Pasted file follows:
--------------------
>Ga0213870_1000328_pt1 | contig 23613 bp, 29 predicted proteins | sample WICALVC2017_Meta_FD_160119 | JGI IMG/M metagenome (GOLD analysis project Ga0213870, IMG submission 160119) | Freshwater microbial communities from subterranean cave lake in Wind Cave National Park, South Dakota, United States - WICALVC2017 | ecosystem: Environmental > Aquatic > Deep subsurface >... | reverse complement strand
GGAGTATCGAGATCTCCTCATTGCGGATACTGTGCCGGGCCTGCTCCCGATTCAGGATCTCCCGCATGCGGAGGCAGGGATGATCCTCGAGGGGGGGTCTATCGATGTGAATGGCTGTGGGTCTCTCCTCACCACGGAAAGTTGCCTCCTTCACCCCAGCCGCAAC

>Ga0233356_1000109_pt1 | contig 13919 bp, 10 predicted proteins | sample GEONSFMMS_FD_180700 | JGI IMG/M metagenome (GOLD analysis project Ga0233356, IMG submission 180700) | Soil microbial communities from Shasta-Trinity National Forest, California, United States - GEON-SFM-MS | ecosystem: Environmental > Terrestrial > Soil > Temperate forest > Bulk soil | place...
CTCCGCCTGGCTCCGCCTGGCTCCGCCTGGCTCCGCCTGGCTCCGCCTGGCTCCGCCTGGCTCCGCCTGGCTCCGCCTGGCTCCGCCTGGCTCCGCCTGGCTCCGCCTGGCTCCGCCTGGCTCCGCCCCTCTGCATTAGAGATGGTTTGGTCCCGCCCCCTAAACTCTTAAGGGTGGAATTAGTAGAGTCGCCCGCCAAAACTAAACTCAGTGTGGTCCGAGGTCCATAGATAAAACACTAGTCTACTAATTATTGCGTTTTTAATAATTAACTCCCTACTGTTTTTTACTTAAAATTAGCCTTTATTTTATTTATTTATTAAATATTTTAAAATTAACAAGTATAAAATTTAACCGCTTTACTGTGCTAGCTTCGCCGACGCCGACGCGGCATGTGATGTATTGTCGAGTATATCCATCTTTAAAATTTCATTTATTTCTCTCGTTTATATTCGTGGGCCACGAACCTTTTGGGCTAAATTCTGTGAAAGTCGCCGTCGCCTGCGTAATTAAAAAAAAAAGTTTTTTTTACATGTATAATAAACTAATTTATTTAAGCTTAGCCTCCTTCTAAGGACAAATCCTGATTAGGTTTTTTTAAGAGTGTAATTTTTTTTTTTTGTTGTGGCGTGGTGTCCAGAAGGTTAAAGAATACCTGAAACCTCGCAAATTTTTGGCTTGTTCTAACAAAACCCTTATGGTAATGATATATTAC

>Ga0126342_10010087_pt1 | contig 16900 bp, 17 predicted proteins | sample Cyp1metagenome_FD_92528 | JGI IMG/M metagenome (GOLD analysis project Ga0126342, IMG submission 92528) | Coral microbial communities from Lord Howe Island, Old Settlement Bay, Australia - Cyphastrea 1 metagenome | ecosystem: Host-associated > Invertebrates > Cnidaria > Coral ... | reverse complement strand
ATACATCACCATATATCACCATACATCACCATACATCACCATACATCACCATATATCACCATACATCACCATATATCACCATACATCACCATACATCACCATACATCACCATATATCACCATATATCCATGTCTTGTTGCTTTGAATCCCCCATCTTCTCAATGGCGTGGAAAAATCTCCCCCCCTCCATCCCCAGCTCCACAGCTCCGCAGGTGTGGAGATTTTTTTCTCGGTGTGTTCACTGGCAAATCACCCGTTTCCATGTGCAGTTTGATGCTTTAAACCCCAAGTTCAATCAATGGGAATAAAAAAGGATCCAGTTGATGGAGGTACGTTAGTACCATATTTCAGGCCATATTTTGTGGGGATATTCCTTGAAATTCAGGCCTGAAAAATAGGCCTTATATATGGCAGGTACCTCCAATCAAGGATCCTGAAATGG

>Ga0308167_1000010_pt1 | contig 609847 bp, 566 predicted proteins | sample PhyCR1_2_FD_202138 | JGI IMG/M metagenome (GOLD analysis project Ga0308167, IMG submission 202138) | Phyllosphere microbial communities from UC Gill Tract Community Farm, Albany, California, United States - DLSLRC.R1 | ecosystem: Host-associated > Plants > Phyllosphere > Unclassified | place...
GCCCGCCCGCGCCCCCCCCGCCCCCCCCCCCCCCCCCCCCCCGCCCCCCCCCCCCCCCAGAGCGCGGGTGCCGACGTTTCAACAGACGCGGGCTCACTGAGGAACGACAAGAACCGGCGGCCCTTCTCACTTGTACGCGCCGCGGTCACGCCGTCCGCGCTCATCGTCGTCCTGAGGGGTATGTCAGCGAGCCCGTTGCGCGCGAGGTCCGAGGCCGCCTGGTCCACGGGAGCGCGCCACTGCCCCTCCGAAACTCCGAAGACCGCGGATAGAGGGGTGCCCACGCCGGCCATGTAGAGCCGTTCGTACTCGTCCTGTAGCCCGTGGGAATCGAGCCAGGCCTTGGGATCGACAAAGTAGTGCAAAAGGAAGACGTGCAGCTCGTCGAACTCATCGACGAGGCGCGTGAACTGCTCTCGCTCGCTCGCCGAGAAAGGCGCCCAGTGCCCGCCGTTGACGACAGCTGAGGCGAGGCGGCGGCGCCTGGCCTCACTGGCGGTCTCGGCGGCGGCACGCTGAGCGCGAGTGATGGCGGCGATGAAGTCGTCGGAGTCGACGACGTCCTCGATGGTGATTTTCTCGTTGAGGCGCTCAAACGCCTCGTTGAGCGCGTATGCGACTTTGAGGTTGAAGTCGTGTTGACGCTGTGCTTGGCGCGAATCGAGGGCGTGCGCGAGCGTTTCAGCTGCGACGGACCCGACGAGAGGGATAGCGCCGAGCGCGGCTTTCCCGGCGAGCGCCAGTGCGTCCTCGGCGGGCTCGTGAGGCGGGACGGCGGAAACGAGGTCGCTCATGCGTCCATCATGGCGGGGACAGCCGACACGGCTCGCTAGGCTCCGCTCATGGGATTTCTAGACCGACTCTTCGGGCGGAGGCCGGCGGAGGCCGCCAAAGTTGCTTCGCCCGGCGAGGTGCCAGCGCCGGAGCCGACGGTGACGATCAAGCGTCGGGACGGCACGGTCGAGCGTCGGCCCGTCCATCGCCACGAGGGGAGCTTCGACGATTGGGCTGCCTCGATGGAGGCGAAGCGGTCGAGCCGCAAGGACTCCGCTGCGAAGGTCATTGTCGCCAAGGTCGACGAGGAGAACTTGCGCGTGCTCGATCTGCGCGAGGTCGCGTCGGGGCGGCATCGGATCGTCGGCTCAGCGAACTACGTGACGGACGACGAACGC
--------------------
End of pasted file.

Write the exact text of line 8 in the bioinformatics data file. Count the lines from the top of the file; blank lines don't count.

GCCCGCCCGCGCCCCCCCCGCCCCCCCCCCCCCCCCCCCCCCGCCCCCCCCCCCCCCCAGAGCGCGGGTGCCGACGTTTCAACAGACGCGGGCTCACTGAGGAACGACAAGAACCGGCGGCCCTTCTCACTTGTACGCGCCGCGGTCACGCCGTCCGCGCTCATCGTCGTCCTGAGGGGTATGTCAGCGAGCCCGTTGCGCGCGAGGTCCGAGGCCGCCTGGTCCACGGGAGCGCGCCACTGCCCCTCCGAAACTCCGAAGACCGCGGATAGAGGGGTGCCCACGCCGGCCATGTAGAGCCGTTCGTACTCGTCCTGTAGCCCGTGGGAATCGAGCCAGGCCTTGGGATCGACAAAGTAGTGCAAAAGGAAGACGTGCAGCTCGTCGAACTCATCGACGAGGCGCGTGAACTGCTCTCGCTCGCTCGCCGAGAAAGGCGCCCAGTGCCCGCCGTTGACGACAGCTGAGGCGAGGCGGCGGCGCCTGGCCTCACTGGCGGTCTCGGCGGCGGCACGCTGAGCGCGAGTGATGGCGGCGATGAAGTCGTCGGAGTCGACGACGTCCTCGATGGTGATTTTCTCGTTGAGGCGCTCAAACGCCTCGTTGAGCGCGTATGCGACTTTGAGGTTGAAGTCGTGTTGACGCTGTGCTTGGCGCGAATCGAGGGCGTGCGCGAGCGTTTCAGCTGCGACGGACCCGACGAGAGGGATAGCGCCGAGCGCGGCTTTCCCGGCGAGCGCCAGTGCGTCCTCGGCGGGCTCGTGAGGCGGGACGGCGGAAACGAGGTCGCTCATGCGTCCATCATGGCGGGGACAGCCGACACGGCTCGCTAGGCTCCGCTCATGGGATTTCTAGACCGACTCTTCGGGCGGAGGCCGGCGGAGGCCGCCAAAGTTGCTTCGCCCGGCGAGGTGCCAGCGCCGGAGCCGACGGTGACGATCAAGCGTCGGGACGGCACGGTCGAGCGTCGGCCCGTCCATCGCCACGAGGGGAGCTTCGACGATTGGGCTGCCTCGATGGAGGCGAAGCGGTCGAGCCGCAAGGACTCCGCTGCGAAGGTCATTGTCGCCAAGGTCGACGAGGAGAACTTGCGCGTGCTCGATCTGCGCGAGGTCGCGTCGGGGCGGCATCGGATCGTCGGCTCAGCGAACTACGTGACGGACGACGAACGC